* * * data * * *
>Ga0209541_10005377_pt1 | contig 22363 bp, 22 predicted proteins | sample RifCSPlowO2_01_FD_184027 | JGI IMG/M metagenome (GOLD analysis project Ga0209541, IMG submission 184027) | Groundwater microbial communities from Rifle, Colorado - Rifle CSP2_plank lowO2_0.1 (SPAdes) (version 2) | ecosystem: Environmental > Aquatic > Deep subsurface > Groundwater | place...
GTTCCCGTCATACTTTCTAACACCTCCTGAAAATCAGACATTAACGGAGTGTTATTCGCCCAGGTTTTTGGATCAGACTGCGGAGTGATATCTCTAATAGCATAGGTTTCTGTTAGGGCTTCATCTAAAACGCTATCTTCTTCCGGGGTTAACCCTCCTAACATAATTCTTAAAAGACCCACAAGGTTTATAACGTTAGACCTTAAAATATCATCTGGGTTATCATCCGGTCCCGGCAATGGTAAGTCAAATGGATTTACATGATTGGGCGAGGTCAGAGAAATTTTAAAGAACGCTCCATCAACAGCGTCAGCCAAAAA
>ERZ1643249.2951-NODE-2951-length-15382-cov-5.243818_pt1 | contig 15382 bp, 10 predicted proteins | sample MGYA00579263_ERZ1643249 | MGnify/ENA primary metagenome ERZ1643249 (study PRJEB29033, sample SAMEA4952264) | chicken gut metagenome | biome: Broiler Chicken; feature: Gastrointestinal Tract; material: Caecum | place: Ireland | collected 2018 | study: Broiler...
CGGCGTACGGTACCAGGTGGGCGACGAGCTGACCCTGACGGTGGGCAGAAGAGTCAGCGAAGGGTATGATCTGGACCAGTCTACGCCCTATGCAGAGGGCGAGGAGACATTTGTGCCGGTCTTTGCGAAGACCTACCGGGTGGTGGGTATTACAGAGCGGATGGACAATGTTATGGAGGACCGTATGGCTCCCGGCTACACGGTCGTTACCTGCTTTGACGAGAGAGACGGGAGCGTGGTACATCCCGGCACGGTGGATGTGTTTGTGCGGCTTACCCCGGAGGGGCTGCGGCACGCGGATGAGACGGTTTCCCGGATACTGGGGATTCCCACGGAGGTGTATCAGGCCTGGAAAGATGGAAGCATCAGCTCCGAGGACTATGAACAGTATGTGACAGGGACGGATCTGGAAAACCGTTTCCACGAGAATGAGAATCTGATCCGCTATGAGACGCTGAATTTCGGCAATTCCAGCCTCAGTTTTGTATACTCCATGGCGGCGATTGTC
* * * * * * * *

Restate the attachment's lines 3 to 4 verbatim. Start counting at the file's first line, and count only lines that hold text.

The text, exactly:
>ERZ1643249.2951-NODE-2951-length-15382-cov-5.243818_pt1 | contig 15382 bp, 10 predicted proteins | sample MGYA00579263_ERZ1643249 | MGnify/ENA primary metagenome ERZ1643249 (study PRJEB29033, sample SAMEA4952264) | chicken gut metagenome | biome: Broiler Chicken; feature: Gastrointestinal Tract; material: Caecum | place: Ireland | collected 2018 | study: Broiler...
CGGCGTACGGTACCAGGTGGGCGACGAGCTGACCCTGACGGTGGGCAGAAGAGTCAGCGAAGGGTATGATCTGGACCAGTCTACGCCCTATGCAGAGGGCGAGGAGACATTTGTGCCGGTCTTTGCGAAGACCTACCGGGTGGTGGGTATTACAGAGCGGATGGACAATGTTATGGAGGACCGTATGGCTCCCGGCTACACGGTCGTTACCTGCTTTGACGAGAGAGACGGGAGCGTGGTACATCCCGGCACGGTGGATGTGTTTGTGCGGCTTACCCCGGAGGGGCTGCGGCACGCGGATGAGACGGTTTCCCGGATACTGGGGATTCCCACGGAGGTGTATCAGGCCTGGAAAGATGGAAGCATCAGCTCCGAGGACTATGAACAGTATGTGACAGGGACGGATCTGGAAAACCGTTTCCACGAGAATGAGAATCTGATCCGCTATGAGACGCTGAATTTCGGCAATTCCAGCCTCAGTTTTGTATACTCCATGGCGGCGATTGTC